May 28, 2013
I found myself standing on a stage in front of 300 people at 10:45am. I’m a little groggy, perhaps a touch too much bourbon the night before. I wasn’t supposed to be on this stage, with this particular group of food fans. They were looking forward to a fantastical cooking demo led by, ahem, a famous and very charismatic chef, who, due to extenuating circumstances, could not appear on said stage. So instead they got me, and my cohort, Chef Brian Landry. He was actually supposed to be there, but at this moment looked equally queasy and a little flustered. We weren’t ready.
I had no idea what we were preparing, or even what the demo was supposed to be about, and we had to fill sixty minutes of possible silence. As I felt the terror rising inside me, wondering why on earth I agreed to this, a good friend had the presence of mind snap me back into place. “Mike, here, you look like you need this, and remember we have two cases.”
Ahhh, tequila. A plan forms. I turn to Chef Landry, “Brian just get the first dish together and start cooking, I’m gonna stall them till you’re ready to speak.” I took another shot, shook off the daze and just opened my mouth hoping for the best.
I’m not exactly sure how we did it over the next hour, but we succeeded in getting the crowd to help us polish off the two cases. I spent a good portion preaching the good news of being a born-and-raised New Orleanian who spent his summers on the Gulf coast fishing and crabbing. The rest was spent heckling poor Chef Brian as he tried to actually be a professional, lead a cooking class and show people true technique. Something must have gone right, because by the end, the crowd was cheering and clapping as we handed out servings of oyster pasta and roasted pompano.
As I came down off the stage, and down off the surge of alcohol and charged adrenaline brought on from standing in front of a rapt audience for what ended up being eighty minutes, I realized I still had a long day and night ahead of me. There was only one way – gotta keep it going. Pulling from years of experience waking up at 7am to get to the Mardi Gras day parades with my family, starting with mimosas, fried eggs and grits, moving on to King Cakes and hard liquor around noon and finishing at 2am with duck and oyster gumbo with beer, I knew I could do it. I stashed the last bottle of tequila in my knife-bag; it was already time for us to get across town to start prepping for our New Orleans themed dinner.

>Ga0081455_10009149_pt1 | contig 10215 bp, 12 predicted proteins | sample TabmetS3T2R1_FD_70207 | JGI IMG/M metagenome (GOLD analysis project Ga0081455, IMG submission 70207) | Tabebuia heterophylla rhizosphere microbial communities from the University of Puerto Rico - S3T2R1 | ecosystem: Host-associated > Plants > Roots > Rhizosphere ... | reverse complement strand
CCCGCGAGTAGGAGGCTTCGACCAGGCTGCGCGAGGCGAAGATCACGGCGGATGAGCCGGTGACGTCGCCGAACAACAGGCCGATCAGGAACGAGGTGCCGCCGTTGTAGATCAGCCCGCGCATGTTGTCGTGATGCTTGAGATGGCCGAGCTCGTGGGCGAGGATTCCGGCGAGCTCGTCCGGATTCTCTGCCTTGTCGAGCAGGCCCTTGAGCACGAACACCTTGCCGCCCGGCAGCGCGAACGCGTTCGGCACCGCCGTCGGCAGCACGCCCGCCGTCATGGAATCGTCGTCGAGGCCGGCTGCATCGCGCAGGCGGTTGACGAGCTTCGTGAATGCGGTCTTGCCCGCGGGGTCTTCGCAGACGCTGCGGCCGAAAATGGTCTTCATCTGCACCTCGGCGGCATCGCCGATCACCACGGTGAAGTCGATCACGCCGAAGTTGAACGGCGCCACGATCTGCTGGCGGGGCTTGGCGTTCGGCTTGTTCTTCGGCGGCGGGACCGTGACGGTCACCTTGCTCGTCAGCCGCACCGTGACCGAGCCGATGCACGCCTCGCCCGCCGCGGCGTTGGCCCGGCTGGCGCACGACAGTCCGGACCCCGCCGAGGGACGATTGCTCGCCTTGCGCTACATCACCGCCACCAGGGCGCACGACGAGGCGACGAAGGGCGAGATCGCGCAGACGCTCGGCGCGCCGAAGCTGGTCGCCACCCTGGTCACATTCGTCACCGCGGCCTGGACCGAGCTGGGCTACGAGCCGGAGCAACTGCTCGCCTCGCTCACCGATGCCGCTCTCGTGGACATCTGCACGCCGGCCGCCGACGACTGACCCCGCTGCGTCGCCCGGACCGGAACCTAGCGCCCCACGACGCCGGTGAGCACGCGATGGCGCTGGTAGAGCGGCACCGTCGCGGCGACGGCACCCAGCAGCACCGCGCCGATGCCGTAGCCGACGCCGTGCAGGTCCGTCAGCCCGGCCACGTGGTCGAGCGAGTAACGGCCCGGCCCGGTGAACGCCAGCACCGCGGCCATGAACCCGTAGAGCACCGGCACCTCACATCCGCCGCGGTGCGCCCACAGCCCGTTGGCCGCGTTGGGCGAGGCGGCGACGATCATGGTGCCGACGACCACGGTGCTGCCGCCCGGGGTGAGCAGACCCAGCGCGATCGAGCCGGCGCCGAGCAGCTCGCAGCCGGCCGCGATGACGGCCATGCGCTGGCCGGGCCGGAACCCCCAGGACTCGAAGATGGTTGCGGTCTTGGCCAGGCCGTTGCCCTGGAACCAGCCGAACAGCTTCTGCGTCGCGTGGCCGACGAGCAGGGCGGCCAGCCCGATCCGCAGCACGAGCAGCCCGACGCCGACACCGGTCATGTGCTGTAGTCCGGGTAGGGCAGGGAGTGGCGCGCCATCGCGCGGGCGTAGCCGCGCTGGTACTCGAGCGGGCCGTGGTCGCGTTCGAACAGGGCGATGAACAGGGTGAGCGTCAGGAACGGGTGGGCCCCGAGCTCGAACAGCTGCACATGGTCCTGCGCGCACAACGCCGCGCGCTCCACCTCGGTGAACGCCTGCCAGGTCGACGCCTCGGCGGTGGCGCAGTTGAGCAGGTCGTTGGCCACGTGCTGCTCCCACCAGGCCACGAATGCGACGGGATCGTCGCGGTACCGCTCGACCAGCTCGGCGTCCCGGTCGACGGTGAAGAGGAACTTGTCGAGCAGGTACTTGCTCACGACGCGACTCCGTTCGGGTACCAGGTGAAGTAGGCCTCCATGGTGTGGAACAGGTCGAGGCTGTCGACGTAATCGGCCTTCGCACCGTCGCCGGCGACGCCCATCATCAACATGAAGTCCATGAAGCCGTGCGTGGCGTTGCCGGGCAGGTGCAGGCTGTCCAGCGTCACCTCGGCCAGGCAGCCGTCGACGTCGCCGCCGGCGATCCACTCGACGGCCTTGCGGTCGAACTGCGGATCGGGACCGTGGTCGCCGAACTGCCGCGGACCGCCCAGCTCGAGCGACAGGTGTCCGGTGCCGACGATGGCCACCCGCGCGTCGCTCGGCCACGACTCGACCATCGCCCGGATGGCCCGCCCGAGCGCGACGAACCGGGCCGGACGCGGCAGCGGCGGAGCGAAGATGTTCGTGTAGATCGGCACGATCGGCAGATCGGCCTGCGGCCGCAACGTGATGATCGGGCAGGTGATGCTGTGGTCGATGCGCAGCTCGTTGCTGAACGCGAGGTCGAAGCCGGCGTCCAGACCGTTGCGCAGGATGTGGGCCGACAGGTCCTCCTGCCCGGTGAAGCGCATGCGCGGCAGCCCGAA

The next four hours were spent in close company with an amazing team: Chefs John Currence, Kelly Fields, Brian Landry and Alon Shaya. Alon had missed the demo so we spent most of the time trying to catch him up with shots. Chef Currence, for one reason or another, was already pretty well liquored, but gladly jumped in round for round. I sliced nearly 400 paper thin discs of slow-cooked calves head roulade on a deli slicer. I still have all my fingers – don’t know how I accomplished that.
Alcohol, when consumed over the course of a day, has a tendency to speed up time. Before long the guests were arriving and we were sending out platter after platter of hors d’oeuvres. The next moment, I am standing in front of a group of diners waxing nostalgic about how I grew up eating hogs-head cheese on triscuits, and how it inspired the dish I prepared for them.